Wednesday, June 26, 2013

It's So Easy to Fall in Love

I get surprised all the time.

Like when Anna Rose and I were taking an evening walk last friday: "Quiet," she said.

I get quiet.

"Can you hear it?"

"Hear what?" I ask.

"Nature," she says, sighing delight. " I love the music of nature."

"Me, too," I say.

"Like, when the rain starts to fall. There's music in the rain."

"Where did you get a thought like that?" I ask.

She shrugs her shoulders like everyone in the world should have thoughts like that.

Or on Monday: Anna Rose and I were walking the empty Yard Cart back from the street, and I was singing the old Buddy Holly tune "It's So Easy to Fall in Love"when Anna Rose turns to me and says: "No, it's not."

"What do you mean?" I ask her.

She talks with her hands. "Well, for you, there were so many girls. And for me, there are SO many guys."

"So it will be hard to find the right one?" I say, trying to finish her thought.

"I mean, how am I possibly going to find my one and only?"

"I see what you mean," I say, seeing what she means. I put my arms around her. "You know, I fell in love with you the first minute I saw you."

"Daddy," she said, smiling, "I know that for a fact."

Sunday, June 23, 2013


Our yearlong quest to capture the perfect Christmas card photo took a wet turn last week. 

When I first learned about Twitter and the whole hashtag phenomenon, I could have sworn I heard it called splashtag. Am I the only one? Once corrected I decided to continue splashtagging anyway. I think of the phrase as my personal Twitter signature. If you shoot something splashtag worthy, make sure you splashtag it for me. I'd love to see what you come up with.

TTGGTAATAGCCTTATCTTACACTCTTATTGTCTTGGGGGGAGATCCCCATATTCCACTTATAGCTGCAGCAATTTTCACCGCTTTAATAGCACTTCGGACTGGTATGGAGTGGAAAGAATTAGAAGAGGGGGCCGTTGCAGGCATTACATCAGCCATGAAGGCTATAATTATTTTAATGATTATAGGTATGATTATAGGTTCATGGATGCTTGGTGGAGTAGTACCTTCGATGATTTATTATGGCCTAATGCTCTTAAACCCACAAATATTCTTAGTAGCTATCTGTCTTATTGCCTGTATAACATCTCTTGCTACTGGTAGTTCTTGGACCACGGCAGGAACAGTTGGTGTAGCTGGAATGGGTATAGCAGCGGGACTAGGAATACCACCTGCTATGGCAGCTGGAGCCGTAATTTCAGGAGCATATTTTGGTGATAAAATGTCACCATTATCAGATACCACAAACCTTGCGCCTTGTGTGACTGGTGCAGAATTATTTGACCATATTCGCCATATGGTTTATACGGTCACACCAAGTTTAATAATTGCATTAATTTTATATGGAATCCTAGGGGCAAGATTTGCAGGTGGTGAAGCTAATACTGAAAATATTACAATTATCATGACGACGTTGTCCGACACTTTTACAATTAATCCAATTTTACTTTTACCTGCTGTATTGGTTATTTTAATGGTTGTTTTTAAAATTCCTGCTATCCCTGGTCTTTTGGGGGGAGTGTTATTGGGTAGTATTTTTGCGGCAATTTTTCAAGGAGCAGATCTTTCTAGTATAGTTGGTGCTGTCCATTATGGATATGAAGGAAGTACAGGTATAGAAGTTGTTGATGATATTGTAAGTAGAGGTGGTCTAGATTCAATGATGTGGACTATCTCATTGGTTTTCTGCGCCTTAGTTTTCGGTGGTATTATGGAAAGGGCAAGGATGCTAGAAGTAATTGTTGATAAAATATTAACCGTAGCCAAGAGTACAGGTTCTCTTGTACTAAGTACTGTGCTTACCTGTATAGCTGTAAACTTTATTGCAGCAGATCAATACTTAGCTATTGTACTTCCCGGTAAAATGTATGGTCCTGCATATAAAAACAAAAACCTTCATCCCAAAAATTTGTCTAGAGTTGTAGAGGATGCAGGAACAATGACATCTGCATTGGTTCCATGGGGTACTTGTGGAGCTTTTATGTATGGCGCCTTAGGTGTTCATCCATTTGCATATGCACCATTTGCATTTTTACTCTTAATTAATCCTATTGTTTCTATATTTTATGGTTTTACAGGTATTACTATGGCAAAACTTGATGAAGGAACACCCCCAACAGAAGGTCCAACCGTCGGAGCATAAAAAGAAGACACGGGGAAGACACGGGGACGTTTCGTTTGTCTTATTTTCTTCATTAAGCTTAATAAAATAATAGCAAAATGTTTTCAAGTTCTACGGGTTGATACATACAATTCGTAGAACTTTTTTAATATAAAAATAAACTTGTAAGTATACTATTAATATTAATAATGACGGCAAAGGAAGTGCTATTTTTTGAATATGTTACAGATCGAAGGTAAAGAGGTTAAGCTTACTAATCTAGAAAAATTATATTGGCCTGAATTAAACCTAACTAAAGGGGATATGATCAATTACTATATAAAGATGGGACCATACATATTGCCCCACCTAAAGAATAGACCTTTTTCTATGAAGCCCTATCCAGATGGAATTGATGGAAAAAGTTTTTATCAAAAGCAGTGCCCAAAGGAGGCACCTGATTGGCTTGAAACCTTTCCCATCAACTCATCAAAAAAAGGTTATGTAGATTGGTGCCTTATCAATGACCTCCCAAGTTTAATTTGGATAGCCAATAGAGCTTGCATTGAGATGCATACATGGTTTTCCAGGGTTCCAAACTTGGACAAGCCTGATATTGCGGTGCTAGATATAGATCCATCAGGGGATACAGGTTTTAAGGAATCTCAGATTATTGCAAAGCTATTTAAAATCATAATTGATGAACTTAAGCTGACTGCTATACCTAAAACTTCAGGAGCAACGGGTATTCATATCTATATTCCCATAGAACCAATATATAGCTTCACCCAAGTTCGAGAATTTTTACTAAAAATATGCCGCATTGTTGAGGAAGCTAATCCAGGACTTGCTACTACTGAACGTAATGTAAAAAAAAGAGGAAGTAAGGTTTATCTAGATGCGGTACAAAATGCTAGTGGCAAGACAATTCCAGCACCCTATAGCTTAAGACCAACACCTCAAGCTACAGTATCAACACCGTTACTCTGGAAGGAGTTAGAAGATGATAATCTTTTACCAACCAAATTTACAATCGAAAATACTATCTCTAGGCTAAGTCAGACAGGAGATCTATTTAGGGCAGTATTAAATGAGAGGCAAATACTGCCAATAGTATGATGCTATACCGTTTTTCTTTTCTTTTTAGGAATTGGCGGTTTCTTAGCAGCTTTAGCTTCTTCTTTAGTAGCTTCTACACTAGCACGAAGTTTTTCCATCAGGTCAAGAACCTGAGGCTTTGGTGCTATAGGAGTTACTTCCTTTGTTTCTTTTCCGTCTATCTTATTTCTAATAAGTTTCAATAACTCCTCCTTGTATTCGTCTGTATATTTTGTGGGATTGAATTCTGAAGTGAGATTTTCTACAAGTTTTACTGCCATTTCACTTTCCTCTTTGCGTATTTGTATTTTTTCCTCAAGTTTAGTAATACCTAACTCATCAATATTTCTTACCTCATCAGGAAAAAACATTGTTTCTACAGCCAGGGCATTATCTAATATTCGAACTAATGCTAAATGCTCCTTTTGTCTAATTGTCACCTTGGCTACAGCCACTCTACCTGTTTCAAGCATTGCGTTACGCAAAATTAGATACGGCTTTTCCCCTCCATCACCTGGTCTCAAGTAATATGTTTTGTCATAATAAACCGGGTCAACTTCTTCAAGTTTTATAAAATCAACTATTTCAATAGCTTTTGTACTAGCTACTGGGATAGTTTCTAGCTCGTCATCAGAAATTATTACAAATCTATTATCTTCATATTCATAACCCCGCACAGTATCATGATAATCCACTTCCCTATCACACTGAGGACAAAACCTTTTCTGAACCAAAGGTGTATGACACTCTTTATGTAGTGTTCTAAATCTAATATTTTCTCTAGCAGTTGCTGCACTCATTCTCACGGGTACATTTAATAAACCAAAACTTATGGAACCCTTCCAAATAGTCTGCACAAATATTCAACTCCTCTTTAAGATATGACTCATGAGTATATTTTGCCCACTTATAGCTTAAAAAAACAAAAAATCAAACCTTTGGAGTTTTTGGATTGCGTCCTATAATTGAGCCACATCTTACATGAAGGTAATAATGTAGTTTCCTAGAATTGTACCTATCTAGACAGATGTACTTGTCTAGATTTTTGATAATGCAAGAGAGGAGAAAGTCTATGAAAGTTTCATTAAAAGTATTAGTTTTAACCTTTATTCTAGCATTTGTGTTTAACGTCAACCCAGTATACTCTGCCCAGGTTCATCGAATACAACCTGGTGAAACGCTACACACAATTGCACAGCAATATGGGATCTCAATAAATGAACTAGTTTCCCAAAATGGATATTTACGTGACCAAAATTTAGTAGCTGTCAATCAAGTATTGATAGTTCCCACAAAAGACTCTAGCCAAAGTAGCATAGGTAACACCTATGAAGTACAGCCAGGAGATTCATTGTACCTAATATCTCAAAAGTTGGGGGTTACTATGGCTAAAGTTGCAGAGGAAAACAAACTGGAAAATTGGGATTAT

Speaking of splashtag worthy - Here are some of the many out takes. Thanks to Cara for shooting these stellar pics.

Thursday, June 20, 2013

The Best Father's Day Gift

I don't like braggy posts. I do my best not to write them. I've blurred the line in the past, I know. And I'm about to blur it again. The difference to me is the answer to who and what you are celebrating. And the line gets blurring when it comes to our children, our families, and our lives.

I guess in the end the question that first must be asked is to whom are you writing? And again, the fine line is elusive. Especially on the web. To me, in this place, is primarily where I can put down memories. It's my digital scrapbook - the things I don't mind sharing with whoever comes to visit - things I don't mind if they get shared over and over again to people I will never meet. I'm OK with that. The things I don't want passed around I put somewhere else. 

This is a memory I don't want to lose. On June 16, 2013, for Father's Day, Anna Rose gave me ten care bags for me to hand out to homeless people. The gift floored me. Once I got over the astonishment of she sees that in me? I was simply awed not only because of the sweet selflessness of the gift, but the thorough thoughtfulness of the giver. Anna Rose knows me. She knows what brings me joy. And she has observed and understood that the best gifts are the ones we give to others. And Lia, whom she told, understands me, too. She went along with it and gave Anna Rose the means to bring her idea to life. Wow! What a gift.  

This is the letter that accompanied my gift: "

Dear Ned, 

Happy Father's Day! I think one
of the greatest examples of what
a great dad you are is Anna Rose's
gift for you this year. She decided
to make bags for you to give to 
homeless people because she said,
"I know Daddy loves poor people."
When she thinks of you, she thinks
of Jesus because she sees Him in
you! Thank you for sharing His
love and grace with all of us. 
We love you!